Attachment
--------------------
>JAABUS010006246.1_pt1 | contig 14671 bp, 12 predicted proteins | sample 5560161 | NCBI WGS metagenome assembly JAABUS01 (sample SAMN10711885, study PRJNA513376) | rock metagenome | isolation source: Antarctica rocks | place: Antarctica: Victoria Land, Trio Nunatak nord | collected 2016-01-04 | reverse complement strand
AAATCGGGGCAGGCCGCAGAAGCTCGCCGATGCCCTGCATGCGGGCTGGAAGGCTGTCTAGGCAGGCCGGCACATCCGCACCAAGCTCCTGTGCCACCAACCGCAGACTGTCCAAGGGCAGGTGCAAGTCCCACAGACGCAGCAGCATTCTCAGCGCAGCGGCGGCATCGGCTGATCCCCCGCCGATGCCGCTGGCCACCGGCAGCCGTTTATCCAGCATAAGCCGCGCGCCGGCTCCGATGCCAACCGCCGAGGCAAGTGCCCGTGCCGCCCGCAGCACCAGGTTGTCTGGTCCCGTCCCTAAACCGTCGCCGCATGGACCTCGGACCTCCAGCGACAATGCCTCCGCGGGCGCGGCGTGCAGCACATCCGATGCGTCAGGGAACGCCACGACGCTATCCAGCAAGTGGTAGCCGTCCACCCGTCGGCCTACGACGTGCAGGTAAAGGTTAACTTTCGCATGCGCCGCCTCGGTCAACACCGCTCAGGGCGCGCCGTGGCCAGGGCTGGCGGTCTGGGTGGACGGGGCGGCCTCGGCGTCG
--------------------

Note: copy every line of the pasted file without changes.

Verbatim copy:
>JAABUS010006246.1_pt1 | contig 14671 bp, 12 predicted proteins | sample 5560161 | NCBI WGS metagenome assembly JAABUS01 (sample SAMN10711885, study PRJNA513376) | rock metagenome | isolation source: Antarctica rocks | place: Antarctica: Victoria Land, Trio Nunatak nord | collected 2016-01-04 | reverse complement strand
AAATCGGGGCAGGCCGCAGAAGCTCGCCGATGCCCTGCATGCGGGCTGGAAGGCTGTCTAGGCAGGCCGGCACATCCGCACCAAGCTCCTGTGCCACCAACCGCAGACTGTCCAAGGGCAGGTGCAAGTCCCACAGACGCAGCAGCATTCTCAGCGCAGCGGCGGCATCGGCTGATCCCCCGCCGATGCCGCTGGCCACCGGCAGCCGTTTATCCAGCATAAGCCGCGCGCCGGCTCCGATGCCAACCGCCGAGGCAAGTGCCCGTGCCGCCCGCAGCACCAGGTTGTCTGGTCCCGTCCCTAAACCGTCGCCGCATGGACCTCGGACCTCCAGCGACAATGCCTCCGCGGGCGCGGCGTGCAGCACATCCGATGCGTCAGGGAACGCCACGACGCTATCCAGCAAGTGGTAGCCGTCCACCCGTCGGCCTACGACGTGCAGGTAAAGGTTAACTTTCGCATGCGCCGCCTCGGTCAACACCGCTCAGGGCGCGCCGTGGCCAGGGCTGGCGGTCTGGGTGGACGGGGCGGCCTCGGCGTCG